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Original articles  CARDIOVASCULAR SYSTEM


The Journal of Sports Medicine and Physical Fitness 2004 March;44(1):54-62

Copyright © 2009 EDIZIONI MINERVA MEDICA

language: English

54 Postexercise hypotension and hemodynamics: the role of exercise intensity

Forjaz C. L. M., Cardoso C. G. Jr, Rezk C. C., Santaella D. F., Tinucci T.

School of Physical Education and Sport, University of São Paulo, São Paulo, Brazil


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Aim. ­Although post­ex­er­cise hypo­ten­sion (PEH) has ­already ­been exten­sively dem­on­strated, the influ­ence of exer­cise inten­sity on its mag­ni­tude and mech­a­nisms is ­still con­tro­ver­sial.
­Methods. ­Twenty-­three nor­mo­ten­sive sub­jects ­were sub­mitted to a con­trol (45 min­utes of ­rest) and 3 exer­cise ses­sions (­cycle ergom­eter, 45 min­utes at 30%, 50% and 75% of V.O2­peak) to inves­ti­gate the ­role of exer­cise inten­sity on PEH. ­Blood pres­sure (BP - aus­cul­ta­tory), ­heart ­rate (HR - ECG), and car­diac ­output (CO - CO2 ­rebreathing) ­were meas­ured ­before and ­after the con­trol and exer­cise ses­sions.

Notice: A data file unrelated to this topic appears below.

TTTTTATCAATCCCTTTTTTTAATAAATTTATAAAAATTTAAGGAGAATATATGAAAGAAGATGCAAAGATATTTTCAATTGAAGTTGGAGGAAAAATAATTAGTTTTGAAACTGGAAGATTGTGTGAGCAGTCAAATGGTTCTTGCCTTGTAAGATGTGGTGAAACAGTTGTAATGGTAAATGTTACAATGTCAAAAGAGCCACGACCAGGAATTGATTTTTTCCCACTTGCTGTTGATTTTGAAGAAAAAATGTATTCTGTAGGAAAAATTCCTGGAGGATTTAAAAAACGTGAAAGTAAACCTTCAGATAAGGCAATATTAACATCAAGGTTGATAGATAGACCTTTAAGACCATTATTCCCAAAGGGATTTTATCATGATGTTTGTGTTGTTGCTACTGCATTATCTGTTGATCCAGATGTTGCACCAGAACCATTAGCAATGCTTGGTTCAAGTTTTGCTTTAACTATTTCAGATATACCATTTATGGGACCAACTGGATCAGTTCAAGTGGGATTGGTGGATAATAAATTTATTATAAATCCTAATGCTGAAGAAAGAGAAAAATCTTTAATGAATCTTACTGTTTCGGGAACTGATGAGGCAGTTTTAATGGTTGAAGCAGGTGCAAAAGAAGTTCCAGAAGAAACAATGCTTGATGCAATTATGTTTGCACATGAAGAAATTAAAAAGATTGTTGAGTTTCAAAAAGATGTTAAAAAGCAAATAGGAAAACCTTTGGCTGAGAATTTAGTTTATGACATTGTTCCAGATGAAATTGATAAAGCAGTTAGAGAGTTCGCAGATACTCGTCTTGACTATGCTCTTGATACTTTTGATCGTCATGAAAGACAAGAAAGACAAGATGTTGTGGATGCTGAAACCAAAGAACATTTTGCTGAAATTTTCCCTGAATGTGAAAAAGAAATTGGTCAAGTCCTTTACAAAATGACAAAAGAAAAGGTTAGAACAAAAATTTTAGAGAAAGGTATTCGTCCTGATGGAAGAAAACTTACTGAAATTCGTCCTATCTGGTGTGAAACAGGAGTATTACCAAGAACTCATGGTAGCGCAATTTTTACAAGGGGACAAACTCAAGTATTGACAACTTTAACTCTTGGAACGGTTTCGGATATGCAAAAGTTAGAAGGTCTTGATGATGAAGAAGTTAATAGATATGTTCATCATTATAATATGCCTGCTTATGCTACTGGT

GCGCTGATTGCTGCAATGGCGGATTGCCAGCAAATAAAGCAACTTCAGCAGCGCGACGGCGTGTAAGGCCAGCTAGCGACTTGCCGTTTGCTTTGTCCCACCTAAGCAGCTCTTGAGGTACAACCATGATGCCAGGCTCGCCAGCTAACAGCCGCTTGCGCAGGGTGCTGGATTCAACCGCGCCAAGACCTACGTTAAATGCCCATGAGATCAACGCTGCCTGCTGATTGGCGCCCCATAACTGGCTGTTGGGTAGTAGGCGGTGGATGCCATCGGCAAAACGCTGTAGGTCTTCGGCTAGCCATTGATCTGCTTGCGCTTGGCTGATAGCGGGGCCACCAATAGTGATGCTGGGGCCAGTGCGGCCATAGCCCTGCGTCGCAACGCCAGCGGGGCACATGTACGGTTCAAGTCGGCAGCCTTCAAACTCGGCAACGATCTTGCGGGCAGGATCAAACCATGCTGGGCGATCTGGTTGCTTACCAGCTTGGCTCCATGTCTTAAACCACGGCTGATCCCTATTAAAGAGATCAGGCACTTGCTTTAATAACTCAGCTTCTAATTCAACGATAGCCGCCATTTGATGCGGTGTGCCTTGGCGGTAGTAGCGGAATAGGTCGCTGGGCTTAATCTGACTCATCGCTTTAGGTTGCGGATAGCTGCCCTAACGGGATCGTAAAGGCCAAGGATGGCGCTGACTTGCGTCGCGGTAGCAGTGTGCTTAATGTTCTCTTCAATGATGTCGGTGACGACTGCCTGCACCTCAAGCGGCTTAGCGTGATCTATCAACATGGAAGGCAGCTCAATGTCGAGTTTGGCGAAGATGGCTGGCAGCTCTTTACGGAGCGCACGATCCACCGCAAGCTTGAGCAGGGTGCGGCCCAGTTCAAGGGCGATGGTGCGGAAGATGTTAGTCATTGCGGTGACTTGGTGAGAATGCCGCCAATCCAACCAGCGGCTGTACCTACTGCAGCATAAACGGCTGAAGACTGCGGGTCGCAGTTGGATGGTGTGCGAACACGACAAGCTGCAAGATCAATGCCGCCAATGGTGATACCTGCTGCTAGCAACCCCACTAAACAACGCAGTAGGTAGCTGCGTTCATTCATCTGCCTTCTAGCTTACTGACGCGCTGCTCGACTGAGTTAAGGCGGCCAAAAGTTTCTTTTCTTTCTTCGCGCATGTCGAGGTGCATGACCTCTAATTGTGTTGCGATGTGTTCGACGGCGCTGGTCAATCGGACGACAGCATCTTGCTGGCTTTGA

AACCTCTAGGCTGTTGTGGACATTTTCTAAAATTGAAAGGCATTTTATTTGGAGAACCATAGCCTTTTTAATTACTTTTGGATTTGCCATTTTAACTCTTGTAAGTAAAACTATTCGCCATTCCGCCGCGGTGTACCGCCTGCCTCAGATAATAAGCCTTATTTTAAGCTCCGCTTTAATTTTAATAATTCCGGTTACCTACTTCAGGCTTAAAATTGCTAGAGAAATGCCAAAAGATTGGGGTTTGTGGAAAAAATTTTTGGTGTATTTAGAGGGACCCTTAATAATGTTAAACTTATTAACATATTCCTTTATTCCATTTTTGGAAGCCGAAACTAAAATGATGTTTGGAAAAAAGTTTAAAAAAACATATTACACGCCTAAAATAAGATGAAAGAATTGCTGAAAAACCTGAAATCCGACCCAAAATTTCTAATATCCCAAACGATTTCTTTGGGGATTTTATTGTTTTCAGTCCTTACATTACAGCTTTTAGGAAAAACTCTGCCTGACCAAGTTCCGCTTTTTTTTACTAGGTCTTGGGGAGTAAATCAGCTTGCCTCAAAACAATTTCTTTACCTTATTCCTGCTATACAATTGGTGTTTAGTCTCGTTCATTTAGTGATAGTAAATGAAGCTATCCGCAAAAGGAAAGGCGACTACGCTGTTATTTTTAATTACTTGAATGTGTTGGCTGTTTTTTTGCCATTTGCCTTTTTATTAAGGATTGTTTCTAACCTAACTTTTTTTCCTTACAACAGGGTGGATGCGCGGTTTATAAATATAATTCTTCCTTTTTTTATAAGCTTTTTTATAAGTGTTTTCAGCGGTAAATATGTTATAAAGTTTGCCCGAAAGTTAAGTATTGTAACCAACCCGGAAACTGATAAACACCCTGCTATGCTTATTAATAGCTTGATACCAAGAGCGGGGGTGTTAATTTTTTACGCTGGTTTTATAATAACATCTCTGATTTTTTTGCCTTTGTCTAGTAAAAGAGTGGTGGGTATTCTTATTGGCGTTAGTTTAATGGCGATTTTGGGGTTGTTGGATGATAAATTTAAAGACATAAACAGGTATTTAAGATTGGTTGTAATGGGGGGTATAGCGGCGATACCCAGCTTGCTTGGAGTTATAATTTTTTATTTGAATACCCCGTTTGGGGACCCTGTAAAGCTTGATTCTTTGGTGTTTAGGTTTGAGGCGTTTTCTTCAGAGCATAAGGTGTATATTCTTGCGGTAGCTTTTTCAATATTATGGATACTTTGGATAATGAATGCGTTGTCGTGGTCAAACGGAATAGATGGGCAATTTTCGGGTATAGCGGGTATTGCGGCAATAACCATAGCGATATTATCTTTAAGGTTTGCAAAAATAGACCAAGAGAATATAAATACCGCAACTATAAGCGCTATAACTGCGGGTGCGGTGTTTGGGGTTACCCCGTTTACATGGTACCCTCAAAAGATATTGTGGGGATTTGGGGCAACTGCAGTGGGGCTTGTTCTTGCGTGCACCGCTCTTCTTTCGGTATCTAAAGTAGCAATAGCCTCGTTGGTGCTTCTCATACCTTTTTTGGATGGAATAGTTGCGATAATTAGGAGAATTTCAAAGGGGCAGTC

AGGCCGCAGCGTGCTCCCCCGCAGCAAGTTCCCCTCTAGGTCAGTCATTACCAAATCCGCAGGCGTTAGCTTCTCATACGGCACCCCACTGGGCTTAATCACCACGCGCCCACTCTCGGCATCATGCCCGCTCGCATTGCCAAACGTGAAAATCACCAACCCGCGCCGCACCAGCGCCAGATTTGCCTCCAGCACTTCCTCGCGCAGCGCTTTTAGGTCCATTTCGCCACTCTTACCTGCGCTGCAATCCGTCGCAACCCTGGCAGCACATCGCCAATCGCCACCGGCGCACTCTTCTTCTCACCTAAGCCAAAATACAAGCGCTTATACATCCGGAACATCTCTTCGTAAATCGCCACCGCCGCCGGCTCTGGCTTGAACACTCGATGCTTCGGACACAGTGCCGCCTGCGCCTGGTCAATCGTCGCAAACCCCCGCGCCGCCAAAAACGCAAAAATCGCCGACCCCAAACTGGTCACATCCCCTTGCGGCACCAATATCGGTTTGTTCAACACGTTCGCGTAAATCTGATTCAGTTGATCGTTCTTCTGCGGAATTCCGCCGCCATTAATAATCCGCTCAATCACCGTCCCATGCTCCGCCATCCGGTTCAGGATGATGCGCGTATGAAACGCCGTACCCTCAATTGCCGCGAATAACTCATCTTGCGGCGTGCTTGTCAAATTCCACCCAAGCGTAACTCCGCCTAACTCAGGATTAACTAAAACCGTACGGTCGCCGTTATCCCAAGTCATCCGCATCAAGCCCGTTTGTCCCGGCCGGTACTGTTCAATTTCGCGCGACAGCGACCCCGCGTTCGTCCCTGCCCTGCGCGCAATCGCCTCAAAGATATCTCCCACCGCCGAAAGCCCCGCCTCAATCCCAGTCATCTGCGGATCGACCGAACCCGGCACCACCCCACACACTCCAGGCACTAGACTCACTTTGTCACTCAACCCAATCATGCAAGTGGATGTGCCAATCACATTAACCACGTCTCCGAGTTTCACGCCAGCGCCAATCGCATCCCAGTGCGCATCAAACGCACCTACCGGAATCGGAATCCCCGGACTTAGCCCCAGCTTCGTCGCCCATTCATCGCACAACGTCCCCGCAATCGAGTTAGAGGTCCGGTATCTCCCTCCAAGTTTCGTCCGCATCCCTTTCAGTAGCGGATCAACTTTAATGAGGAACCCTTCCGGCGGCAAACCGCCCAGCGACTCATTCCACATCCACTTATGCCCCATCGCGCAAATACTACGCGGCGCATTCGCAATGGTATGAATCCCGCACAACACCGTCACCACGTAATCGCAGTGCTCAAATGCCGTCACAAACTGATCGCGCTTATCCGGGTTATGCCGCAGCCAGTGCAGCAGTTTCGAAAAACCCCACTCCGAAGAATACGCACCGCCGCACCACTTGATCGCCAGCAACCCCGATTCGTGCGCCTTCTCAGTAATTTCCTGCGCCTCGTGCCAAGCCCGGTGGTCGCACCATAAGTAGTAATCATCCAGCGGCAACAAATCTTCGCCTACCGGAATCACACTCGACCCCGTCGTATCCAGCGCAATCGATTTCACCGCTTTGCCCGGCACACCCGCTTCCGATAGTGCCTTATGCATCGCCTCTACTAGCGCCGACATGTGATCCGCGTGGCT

­Results. Sys­tolic BP ­decreased sig­nif­i­cantly ­after exer­cise at 50% and 75% of V.O2­peak. Dia­stolic BP ­increased sig­nif­i­cantly ­during the con­trol ses­sion, did not ­change ­after exer­cise at 30% of V.O2­peak, and ­decreased sig­nif­i­cantly ­after exer­cise at 50% and 75% of V.O2­peak. ­This ­fall was ­greater and ­longer ­after ­more ­intense exer­cise. CO and ­systemic vas­cular resis­tance (SVR) ­responses ­were sim­ilar ­between ses­sions, CO ­increased ­whereas SVR ­decreased sig­nif­i­cantly. ­Stroke ­volume (SV) ­increased and ­heart ­rate (HR) ­decreased fol­lowing con­trol and exer­cise at 30% of V.O2­peak ­whereas SV ­decreased and HR ­increased ­after exer­cise at 50% and 75% of V.O2­peak.
Con­clu­sion. PEH is ­greater and ­longer ­after ­more ­intense exer­cise. BP pro­file is fol­lowed by a ­decrease in SVR and an ­increase in CO, ­what was not influ­enced by pre­vious exer­cise. The ­increase in CO is ­caused by an ­increase in SV ­after ­rest and low inten­sity exer­cise and by an ­increase in HR ­after mod­erate and ­more ­intense ­aerobic exer­cise.

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